Wednesday, February 13, 2019

Can You Choose Your Own Titles?

If you thought the pronoun wars were bad, take a look at this. It shows how zealotry creeps into everyday life. In this case, in a nation where children barely ever respect adults, one woman is on a crusade to undermine parental teaching on respecting authority.

She writes to Carolyn Hax:

I hate honorifics for myself and want to be called by my first name, period. Some kids in my life have parents who say they HAVE to call me Ms. Lastname or at least Ms. Firstname. They insist it's important to them that their kids "show respect." I keep telling them the best way their kids can show respect is by respecting what people want to be called! The parents get really upset when I tell the kids, "Please just call me Firstname." We are at an impasse.

Just as you can’t have your own personal pronouns, so too, you cannot have your own honorifics. In a better world parents of children who seem forced to deal with this malcontent would tell their children that they should address her with an honorific: Mrs. or Ms. In a much better world they should all shun her. Why allow a neighbor woman to chastise children for doing the socially correct thing… and for heeding the lessons their parents taught them?

For her part Hax tries to be more understanding. She tries to be understanding toward those who are on both sides of the issue. She writes:

Both of you have made and stood by valid, well-meaning points that ably express who you are and what you believe in. You are living your truth on individuality, good for you; they are living their truth on responsibility, both parental and societal. Good for them.

We appreciate her balanced viewpoint. And yet, social codes do not function on an individual basis. You cannot have your own table manners. If you do, you will find yourself eating alone. And there is no rule in the social code that grants you the permission to live your truth, especially when your truth confuses and effectively abuses children.

In effect, Hax arrives at the same position, but with far more deference to the neighborhood zealot than I can muster.


whitney said...

Never trust anyone that says "living your truth"

Ares Olympus said...

As a kid I knew all the adults in my neighborhood as Mr or Mrs/Ms X, and teachers as well, but never thought about it. And it did feel weird when some teachers referred to me as Mr. X, although other teachers followed the military standard of using last names alone.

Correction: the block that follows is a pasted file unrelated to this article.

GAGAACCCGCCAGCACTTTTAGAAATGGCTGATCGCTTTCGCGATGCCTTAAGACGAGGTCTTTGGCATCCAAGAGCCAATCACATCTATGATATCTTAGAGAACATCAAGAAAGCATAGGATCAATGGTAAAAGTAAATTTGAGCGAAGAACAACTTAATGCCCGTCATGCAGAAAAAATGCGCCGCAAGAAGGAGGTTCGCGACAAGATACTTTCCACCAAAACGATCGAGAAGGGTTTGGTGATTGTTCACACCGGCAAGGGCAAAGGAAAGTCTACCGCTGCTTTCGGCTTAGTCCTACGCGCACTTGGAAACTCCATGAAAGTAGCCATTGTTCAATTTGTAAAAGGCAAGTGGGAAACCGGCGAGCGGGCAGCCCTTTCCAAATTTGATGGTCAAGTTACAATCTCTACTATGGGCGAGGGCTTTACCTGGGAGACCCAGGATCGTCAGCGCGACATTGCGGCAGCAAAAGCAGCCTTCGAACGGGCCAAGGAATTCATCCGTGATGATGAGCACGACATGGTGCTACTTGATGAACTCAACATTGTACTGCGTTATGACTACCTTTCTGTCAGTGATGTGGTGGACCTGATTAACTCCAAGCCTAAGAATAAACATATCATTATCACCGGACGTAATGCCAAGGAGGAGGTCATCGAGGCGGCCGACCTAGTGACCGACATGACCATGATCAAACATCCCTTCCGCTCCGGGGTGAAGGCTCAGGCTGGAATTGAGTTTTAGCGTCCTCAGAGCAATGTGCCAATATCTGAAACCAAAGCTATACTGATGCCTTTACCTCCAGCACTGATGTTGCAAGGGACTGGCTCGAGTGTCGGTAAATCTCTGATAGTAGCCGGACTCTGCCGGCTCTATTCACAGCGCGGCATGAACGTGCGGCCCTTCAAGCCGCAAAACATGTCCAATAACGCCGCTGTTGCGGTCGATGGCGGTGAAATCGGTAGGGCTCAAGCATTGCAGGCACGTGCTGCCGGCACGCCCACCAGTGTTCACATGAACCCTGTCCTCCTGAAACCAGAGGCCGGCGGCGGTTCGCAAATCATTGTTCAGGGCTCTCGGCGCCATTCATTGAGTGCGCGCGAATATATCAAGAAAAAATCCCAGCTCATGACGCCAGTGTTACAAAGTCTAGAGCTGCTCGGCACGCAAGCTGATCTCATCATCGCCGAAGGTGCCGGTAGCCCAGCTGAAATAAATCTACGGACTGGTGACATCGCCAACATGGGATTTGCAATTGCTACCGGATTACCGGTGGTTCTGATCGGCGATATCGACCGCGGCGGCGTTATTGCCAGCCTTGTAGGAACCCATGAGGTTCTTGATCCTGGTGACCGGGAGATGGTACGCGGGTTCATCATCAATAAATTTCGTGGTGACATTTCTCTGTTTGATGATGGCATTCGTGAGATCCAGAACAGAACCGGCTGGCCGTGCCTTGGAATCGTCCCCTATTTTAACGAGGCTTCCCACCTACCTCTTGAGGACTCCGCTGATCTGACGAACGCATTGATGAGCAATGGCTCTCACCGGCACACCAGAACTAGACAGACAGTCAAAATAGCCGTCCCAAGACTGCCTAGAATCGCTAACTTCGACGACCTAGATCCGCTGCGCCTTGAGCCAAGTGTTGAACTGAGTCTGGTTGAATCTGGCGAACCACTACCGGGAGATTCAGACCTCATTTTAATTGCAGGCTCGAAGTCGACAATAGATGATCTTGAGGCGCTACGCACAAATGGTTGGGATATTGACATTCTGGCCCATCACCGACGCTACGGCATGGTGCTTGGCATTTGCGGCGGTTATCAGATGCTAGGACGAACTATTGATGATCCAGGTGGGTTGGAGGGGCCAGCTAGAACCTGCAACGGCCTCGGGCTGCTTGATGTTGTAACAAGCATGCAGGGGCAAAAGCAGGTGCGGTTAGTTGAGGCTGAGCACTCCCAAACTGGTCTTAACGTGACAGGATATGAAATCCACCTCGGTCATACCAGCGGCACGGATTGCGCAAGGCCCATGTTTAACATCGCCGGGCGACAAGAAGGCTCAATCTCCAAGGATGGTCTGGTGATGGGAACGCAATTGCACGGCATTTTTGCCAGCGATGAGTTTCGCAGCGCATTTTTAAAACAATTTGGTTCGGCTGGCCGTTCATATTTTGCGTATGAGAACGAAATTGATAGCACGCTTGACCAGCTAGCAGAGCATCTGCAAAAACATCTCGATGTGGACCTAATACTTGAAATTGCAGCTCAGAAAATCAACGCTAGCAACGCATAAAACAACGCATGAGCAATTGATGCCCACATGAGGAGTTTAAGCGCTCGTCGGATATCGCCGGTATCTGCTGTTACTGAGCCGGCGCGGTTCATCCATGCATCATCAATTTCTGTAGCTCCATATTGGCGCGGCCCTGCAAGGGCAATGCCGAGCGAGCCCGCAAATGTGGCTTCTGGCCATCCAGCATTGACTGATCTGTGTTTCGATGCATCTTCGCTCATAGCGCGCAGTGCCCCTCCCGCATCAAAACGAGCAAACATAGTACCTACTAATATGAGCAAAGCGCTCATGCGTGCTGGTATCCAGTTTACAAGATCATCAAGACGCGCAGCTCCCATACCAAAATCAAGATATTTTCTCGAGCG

I accept we all can and should be aware of the roles we are playing in our lives at any given moment, and a title is a way of expressing the role over the person, just like what you wear can reflect a role more than you as a person. And social authority exists through those roles, so if we can see this it is actually a boon, because it clarifies when we are acting in roles and when we are acting as persons outside of those roles.

There can be some flexibility how a role is expressed, but if you perform well and within the expectations of others, you increase their comfort to accept your position of authority and give you the respect that role deserves. And it also increases your confidence as well, because there is a feedback loop between everyone that roles have been claimed and accepted. And when someone resists your authority, you have ritualized tools within a given role to reinforce it, or at least not fall into a personal reaction that diminished your authority.

Anonymous said...

Sounds like a great idear Schniderman!

LordSomber said...

"Social codes do not function on an individual basis."

You summed up what I was trying to put into words, and I thank you.

Dan Patterson said...

I prefer to be known as Bllazz, Ruler of All He Sees. But that's just me.

Gold star to whitney for the insightful observation.
Bonus points to Anonymous for "idear". Lovely.

Sam L. said...

I am "Your Glorious Knifeness", for reasons closely held. I do have a much longer cognomen, but it's even MORE closely held.